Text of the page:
Rafah, southern Gaza: Displaced, pregnant, and living in a tent

MSF medical staff discussing with patient and checking on newborn child in the Emirati hospital, Rafah, southern Gaza.
29 Jan 2024
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Occupied Palestinian Territory

Maha* went to the hospital as her labor had just begun, only to be turned away because all delivery rooms were full. Discouraged, she returned to her makeshift tent, one of many in Rafah’s camps for internally displaced people, in the cold winter weather. Rafah, a city in southern Gaza, housed 300,000 Palestinians before the war; that number soared to 1.5 million as Gazans fled bombings and evacuation orders in the North and Middle Area of the enclave. Unfortunately, Maha wasn´t able to return to the hospital. She gave birth to her deceased son in a public bathroom.

The war in Gaza, marked by the dire lack of humanitarian aid and attacks on health care facilities, has completely disrupted access to maternal health care, exposing both mothers and their children to serious and even life-threatening health risks. In the Rafah area, the Emirati maternity hospital stands as the main remaining facility attending to the maternal health needs of displaced pregnant women.

The needs are enormous: According to the World Health Organization, an estimated 50,000 women are pregnant, and according to UNICEF an estimated 20,000 babies have been born since the start of the war.

Grappling with an overwhelming surge in needs and lack of capacity, the Emirati hospital can now only respond to the most urgent and life-threatening deliveries. Médecins Sans Frontières/Doctors Without Borders (MSF) teams are deeply alarmed by the deteriorating lack of obstetric care in Gaza, caused by the continuous bombings, restrictions on humanitarian aid, and attacks on healthcare facilities.

With so many people displaced, the situation in Rafah is terrifying,” said MSF emergency coordinator in Gaza Pascale Coissard. “All places are overcrowded, with people living in tents, schools, and hospitals. The Emirati hospital is now dealing with three times the number of deliveries it handled before the war.”

The humanitarian crisis unfolding in Gaza has left expectant mothers without medical check-ups for months, as primary healthcare services are virtually unavailable and women in labor are unable to reach hospitals because of the lack of fuel and capacity in the few remaining hospitals. Displaced women living in deplorable conditions are giving birth in plastic tents and public buildings. Those who manage to deliver in a hospital often return to their makeshift shelters mere hours after undergoing a Caesarean section.

To reduce the risk of morbidity and mortality among mothers and newborns, MSF is supporting the Emirati hospital with postpartum care by adding 12 beds to the ward, to reach a 20-bed capacity, allowing more patients to receive proper monitoring post-delivery.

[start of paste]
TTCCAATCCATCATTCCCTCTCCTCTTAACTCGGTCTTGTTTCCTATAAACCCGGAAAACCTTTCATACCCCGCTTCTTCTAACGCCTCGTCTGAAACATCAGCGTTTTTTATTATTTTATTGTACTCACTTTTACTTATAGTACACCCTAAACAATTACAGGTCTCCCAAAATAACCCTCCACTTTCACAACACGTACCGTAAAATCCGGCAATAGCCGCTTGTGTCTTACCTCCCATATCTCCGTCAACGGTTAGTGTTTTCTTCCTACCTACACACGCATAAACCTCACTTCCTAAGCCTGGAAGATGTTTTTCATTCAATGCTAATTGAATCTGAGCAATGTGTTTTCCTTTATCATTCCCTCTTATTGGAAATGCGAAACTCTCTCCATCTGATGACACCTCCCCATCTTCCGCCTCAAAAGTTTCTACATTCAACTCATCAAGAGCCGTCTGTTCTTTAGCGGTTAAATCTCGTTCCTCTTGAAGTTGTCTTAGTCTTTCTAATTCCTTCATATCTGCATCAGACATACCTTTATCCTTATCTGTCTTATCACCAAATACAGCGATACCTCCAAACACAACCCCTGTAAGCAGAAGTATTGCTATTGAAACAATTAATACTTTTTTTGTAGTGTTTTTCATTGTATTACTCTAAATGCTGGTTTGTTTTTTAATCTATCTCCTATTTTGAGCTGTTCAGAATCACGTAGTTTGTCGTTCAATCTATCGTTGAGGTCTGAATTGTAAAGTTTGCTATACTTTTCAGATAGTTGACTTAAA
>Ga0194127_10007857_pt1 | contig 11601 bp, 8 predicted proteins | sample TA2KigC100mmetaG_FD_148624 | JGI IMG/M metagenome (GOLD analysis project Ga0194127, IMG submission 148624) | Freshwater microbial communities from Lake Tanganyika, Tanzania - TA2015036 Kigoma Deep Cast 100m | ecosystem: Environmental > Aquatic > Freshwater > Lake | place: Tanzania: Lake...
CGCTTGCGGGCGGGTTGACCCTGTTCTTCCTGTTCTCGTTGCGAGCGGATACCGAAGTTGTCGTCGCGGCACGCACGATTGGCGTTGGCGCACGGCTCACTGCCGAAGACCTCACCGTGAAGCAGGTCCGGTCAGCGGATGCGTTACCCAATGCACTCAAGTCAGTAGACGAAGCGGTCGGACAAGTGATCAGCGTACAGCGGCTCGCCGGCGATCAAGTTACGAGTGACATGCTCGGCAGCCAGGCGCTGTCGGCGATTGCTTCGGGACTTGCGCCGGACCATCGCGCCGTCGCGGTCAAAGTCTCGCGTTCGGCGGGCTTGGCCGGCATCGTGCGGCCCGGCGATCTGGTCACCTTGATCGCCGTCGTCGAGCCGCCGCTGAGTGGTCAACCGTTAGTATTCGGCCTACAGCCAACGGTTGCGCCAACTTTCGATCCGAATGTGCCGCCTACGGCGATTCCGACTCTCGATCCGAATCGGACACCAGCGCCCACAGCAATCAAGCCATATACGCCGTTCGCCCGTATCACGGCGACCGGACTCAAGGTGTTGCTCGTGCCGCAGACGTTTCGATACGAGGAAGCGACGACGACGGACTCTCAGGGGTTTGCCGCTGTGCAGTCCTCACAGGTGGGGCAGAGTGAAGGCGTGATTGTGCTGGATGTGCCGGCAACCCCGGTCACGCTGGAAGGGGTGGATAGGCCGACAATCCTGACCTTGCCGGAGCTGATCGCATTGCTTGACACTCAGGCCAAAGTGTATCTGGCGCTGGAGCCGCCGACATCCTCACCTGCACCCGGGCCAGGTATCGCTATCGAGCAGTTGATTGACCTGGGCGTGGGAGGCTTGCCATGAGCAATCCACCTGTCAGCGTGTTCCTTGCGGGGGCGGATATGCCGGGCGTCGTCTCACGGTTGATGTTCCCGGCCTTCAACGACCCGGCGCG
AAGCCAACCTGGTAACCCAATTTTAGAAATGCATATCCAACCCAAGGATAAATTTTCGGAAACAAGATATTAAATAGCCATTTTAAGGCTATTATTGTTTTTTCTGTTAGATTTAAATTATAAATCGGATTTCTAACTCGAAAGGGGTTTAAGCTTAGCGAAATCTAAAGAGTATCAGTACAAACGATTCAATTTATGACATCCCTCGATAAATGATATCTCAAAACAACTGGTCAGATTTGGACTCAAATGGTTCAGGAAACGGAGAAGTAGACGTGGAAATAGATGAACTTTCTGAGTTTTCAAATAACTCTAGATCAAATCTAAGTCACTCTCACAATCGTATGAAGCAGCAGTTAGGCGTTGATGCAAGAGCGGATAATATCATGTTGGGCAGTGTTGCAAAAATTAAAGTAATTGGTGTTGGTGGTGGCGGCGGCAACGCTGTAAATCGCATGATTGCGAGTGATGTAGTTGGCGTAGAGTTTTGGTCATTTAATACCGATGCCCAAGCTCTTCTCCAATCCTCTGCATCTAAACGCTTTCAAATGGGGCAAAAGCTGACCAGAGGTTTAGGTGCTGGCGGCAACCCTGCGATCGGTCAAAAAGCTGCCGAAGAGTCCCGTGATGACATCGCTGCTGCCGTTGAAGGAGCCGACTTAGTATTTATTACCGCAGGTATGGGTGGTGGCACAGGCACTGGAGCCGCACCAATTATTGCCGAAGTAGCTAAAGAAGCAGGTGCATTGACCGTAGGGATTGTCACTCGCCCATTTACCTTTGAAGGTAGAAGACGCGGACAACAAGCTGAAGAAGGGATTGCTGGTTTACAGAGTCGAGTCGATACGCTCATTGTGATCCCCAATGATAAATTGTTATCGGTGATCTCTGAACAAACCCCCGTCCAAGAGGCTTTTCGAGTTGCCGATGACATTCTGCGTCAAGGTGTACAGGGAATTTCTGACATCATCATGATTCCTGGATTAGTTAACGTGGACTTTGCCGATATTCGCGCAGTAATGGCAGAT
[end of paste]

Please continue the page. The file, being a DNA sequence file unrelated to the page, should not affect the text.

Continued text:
Without enough supplies and too many patients, the healthcare system is overstretched, and mothers are forced to be discharged just hours after giving birth,” explains MSF midwife activity manager Rita Botelho da Costa. “The first 24 hours postpartum are the riskiest for complications, and with people living in dire conditions, it´s important to keep the patient in the hospital as long as possible.”

With so little access to maternal health services, many pregnant women have not received any care since the start of the war, and haven´t been able to check on the health of their child. 

At six months pregnant, 33-year-old Rana Abu Hameida was admitted to the maternity ward at the Emirati hospital because she was suffering from pregnancy complications. Rana never had an ante-natal checkup since the start of the war.

After I was displaced, it became difficult to get transportation and to find healthcare services,” she said. Abu Hameida was displaced from Beit Lahya, in North Gaza, and like Maha, is now sleeping in a tent. “It´s challenging to find a place for treatment or organizing my life so I can resume monthly checkups. I´m staying in a tent; life is hard, especially when it comes to finding food or water and sleeping without proper bedding.”

When pregnant women don´t have proper access to healthcare, enough food, or adequate shelter, they and their children are more likely to experience health issues, including infections. The children of malnourished pregnant or breastfeeding women are at immediate risk of health issues and potential long-term developmental challenges.

Over a third of patients seeking antenatal care exhibited anemia, a condition often associated with an iron deficiency, which is a critical concern for pregnant women who often require iron supplementation. Additionally, nearly half of these women had genitourinary infections, such as urinary tract infections.

In Rafah, MSF teams are providing postpartum care as well as mental health support in the Emirati hospital. In Al Shaboura Clinic pregnant women are provided antenatal care including screening for malnutrition and given supplementary therapeutic food if needed.

In the first week of January, MSF gynecologists and obstetricians provided antenatal care to over 200 patients at the Al Shaboura clinic. In the Emirati hospital’s post-natal care ward, within the first week of expanding the ward, MSF teams received over 170 patients. However, without sufficient humanitarian aid to Gaza and protection for the few health facilities that remain functioning, the provision of care will continue to be a drop in the ocean.

MSF reiterates our call for an immediate and unconditional ceasefire, and for the protection of health facilities to safeguard lives. We also stress the urgency to promptly restore the flow of humanitarian aid into Gaza and re-establish the healthcare system, upon which the survival of mothers and children in Gaza critically depends.